Feeds

PayPal glitch freezes sellers' cash for weeks

Cock-up not conspiracy

Security for virtualized datacentres

A problem with some PayPal payments being held by the company was just a glitch, not a cunning plan to claw more money out of buyers.

Earlier this year PayPal introduced a scheme to flag certain transactions it regarded as suspicious. Payment for items where eBay determined the buyer might be dissatisfied would be held for 21 days, or until the seller received positive feedback from the buyer. Then the funds would be transferred.

But a problem last month meant payment was not being released even after positive feedback for the seller had been posted. Extending payment terms to 21 days did go down with some eBay sellers.

PayPay told us:

A very small proportion (less than 1 per cent) of PayPal transactions on eBay are regarded as potentially posing a risk to buyers. This typically represents people who have not used PayPal before, who are selling high value items or who have recently received a significant amount of feedback from dissatisfied buyers. These transactions are held until the buyer posts positive feedback, up to a maximum of 21 days. Payment is released automatically after positive feedback is left, or after 21 days without any complaints from the buyer. This approach is intended to ensure that eBay is a safe marketplace for buyers and sellers. We communicate the policy clearly to our customers.

In September, for a few days, we experienced a glitch in the system that releases payments automatically after positive feedback has been received. It affected a very small number of payments, all of which were subsequently released. Only those payments normally regarded as potentially posing a risk to buyers were affected.

Forum posters and Reg readers who got in touch with us accused PayPal of deliberately sitting on the money in order to make a few weeks' interest. Reg reader Rob said: "By locking up the funds for 21 days after transaction, all its doing is covering the arse of PayPal and earning them interest at the expense of the sellers." There's more in the eBay forums here and here.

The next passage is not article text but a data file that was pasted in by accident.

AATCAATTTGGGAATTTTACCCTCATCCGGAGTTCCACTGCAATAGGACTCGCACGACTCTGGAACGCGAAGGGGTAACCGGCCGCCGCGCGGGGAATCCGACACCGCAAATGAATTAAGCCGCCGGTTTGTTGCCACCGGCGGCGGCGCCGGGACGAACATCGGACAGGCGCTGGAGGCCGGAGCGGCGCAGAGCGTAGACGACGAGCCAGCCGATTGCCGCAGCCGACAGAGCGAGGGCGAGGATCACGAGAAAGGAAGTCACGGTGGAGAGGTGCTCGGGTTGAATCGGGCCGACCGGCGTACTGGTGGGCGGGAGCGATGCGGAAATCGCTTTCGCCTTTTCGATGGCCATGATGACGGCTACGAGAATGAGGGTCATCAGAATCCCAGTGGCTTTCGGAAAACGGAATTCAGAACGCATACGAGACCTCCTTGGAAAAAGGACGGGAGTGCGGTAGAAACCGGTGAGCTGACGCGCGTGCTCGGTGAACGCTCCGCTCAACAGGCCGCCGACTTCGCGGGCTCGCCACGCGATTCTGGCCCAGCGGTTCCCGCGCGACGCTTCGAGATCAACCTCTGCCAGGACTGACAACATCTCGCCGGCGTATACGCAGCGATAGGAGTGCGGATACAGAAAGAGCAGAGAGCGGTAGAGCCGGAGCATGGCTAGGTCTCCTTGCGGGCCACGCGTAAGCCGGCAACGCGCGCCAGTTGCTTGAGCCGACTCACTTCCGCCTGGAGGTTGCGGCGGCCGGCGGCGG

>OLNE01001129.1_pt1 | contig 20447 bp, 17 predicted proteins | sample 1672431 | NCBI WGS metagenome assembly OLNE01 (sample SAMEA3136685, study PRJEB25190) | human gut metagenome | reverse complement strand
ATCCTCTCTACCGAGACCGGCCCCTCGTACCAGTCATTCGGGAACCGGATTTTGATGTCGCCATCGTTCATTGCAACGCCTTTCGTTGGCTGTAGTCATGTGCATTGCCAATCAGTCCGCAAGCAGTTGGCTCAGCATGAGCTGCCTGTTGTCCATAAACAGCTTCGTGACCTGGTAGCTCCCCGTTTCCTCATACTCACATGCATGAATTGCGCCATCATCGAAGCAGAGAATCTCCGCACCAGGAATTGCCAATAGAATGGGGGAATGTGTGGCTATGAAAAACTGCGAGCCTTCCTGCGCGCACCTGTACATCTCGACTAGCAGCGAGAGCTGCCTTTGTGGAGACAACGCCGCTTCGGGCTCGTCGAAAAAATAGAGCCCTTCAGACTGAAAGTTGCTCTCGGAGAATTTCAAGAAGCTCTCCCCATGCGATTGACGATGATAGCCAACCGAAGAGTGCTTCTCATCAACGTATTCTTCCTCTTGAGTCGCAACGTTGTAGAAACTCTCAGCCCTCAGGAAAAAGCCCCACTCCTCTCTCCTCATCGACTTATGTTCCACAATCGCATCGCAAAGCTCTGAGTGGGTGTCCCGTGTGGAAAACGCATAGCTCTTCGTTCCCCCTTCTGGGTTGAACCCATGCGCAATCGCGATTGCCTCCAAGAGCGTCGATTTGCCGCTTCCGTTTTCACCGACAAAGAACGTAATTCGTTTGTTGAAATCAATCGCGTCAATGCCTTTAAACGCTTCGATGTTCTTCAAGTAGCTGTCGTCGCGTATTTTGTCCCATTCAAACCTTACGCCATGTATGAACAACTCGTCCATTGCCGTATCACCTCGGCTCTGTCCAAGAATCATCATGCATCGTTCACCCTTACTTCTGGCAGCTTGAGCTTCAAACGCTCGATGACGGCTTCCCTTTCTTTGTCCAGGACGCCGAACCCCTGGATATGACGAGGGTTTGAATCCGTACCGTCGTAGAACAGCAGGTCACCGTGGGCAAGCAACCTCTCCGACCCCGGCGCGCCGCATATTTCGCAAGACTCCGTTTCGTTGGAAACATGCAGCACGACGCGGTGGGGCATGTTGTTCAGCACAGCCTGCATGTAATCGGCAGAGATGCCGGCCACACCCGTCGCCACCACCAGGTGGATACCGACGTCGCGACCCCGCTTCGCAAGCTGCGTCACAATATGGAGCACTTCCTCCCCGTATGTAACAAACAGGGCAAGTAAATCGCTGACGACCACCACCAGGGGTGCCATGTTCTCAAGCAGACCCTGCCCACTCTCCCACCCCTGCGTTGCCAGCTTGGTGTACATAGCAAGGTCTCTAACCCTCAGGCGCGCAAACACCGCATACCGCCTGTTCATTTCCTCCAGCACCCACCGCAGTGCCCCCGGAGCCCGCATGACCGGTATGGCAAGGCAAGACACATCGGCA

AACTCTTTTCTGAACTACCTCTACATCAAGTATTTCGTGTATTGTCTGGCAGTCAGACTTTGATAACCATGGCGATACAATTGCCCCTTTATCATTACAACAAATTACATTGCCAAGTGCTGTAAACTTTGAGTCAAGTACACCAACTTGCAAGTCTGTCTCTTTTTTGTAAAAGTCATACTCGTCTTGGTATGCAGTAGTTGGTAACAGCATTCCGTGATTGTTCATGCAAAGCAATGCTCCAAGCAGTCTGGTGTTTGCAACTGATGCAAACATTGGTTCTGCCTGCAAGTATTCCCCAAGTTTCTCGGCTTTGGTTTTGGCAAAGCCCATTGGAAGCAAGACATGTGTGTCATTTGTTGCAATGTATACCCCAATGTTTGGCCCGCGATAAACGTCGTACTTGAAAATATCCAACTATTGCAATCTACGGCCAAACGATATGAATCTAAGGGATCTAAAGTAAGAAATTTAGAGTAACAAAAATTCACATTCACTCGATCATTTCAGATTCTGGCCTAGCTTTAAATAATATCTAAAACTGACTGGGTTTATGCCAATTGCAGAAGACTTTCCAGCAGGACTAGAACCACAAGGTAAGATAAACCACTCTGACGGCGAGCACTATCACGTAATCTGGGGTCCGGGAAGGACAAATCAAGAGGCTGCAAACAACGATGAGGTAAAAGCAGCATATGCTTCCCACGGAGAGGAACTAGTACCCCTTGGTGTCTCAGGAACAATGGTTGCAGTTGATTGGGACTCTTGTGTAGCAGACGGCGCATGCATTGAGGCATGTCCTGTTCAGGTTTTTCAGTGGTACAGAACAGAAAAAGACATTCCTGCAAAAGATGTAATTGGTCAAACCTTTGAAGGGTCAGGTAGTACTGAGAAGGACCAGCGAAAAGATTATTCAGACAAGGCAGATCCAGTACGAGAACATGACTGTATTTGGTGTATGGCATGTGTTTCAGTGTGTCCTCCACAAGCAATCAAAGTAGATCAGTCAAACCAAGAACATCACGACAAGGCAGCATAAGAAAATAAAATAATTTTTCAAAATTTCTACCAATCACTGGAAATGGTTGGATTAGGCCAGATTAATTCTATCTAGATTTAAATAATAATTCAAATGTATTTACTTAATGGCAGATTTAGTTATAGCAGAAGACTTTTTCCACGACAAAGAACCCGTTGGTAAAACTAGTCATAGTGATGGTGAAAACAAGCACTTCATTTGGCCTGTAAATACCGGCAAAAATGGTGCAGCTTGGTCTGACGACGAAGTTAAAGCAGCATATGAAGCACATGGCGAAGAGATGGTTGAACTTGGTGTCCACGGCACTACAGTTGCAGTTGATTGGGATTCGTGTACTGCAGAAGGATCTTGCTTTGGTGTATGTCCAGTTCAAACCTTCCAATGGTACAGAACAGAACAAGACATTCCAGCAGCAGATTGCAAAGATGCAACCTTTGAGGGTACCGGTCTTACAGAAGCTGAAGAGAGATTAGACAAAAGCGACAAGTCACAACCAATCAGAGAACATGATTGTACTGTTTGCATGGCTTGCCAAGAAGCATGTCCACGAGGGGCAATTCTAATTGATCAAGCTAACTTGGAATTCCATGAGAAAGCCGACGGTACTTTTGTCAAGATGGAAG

Opinion seems quite divided - PayPal and eBay are always either going to annoy sellers who get checked before getting paid, or buyers who feel they've been cheated because payment was made too fast. As several posters in the forums point out, if you don't like it, go and sell somewhere else.

The company also had recent problems with its top-up cards. These were all fixed by 11 October. ®

Beginner's guide to SSL certificates

More from The Register

next story
The 'fun-nification' of computer education – good idea?
Compulsory code schools, luvvies love it, but what about Maths and Physics?
Facebook, Apple: LADIES! Why not FREEZE your EGGS? It's on the company!
No biological clockwatching when you work in Silicon Valley
Happiness economics is bollocks. Oh, UK.gov just adopted it? Er ...
Opportunity doesn't knock; it costs us instead
Ex-US Navy fighter pilot MIT prof: Drones beat humans - I should know
'Missy' Cummings on UAVs, smartcars and dying from boredom
Yes, yes, Steve Jobs. Look what I'VE done for you lately – Tim Cook
New iPhone biz baron points to Apple's (his) greatest successes
Lords take revenge on REVENGE PORN publishers
Jilted Johns and Jennies with busy fingers face two years inside
Sysadmin with EBOLA? Gartner's issued advice to debug your biz
Start hoarding cleaning supplies, analyst firm says, and assume your team will scatter
Edward who? GCHQ boss dodges Snowden topic during last speech
UK spies would rather 'walk' than do 'mass surveillance'
Doctor Who's Flatline: Cool monsters, yes, but utterly limp subplots
We know what the Doctor does, stop going on about it already
prev story

Whitepapers

Forging a new future with identity relationship management
Learn about ForgeRock's next generation IRM platform and how it is designed to empower CEOS's and enterprises to engage with consumers.
Why and how to choose the right cloud vendor
The benefits of cloud-based storage in your processes. Eliminate onsite, disk-based backup and archiving in favor of cloud-based data protection.
Three 1TB solid state scorchers up for grabs
Big SSDs can be expensive but think big and think free because you could be the lucky winner of one of three 1TB Samsung SSD 840 EVO drives that we’re giving away worth over £300 apiece.
Reg Reader Research: SaaS based Email and Office Productivity Tools
Read this Reg reader report which provides advice and guidance for SMBs towards the use of SaaS based email and Office productivity tools.
Security for virtualized datacentres
Legacy security solutions are inefficient due to the architectural differences between physical and virtual environments.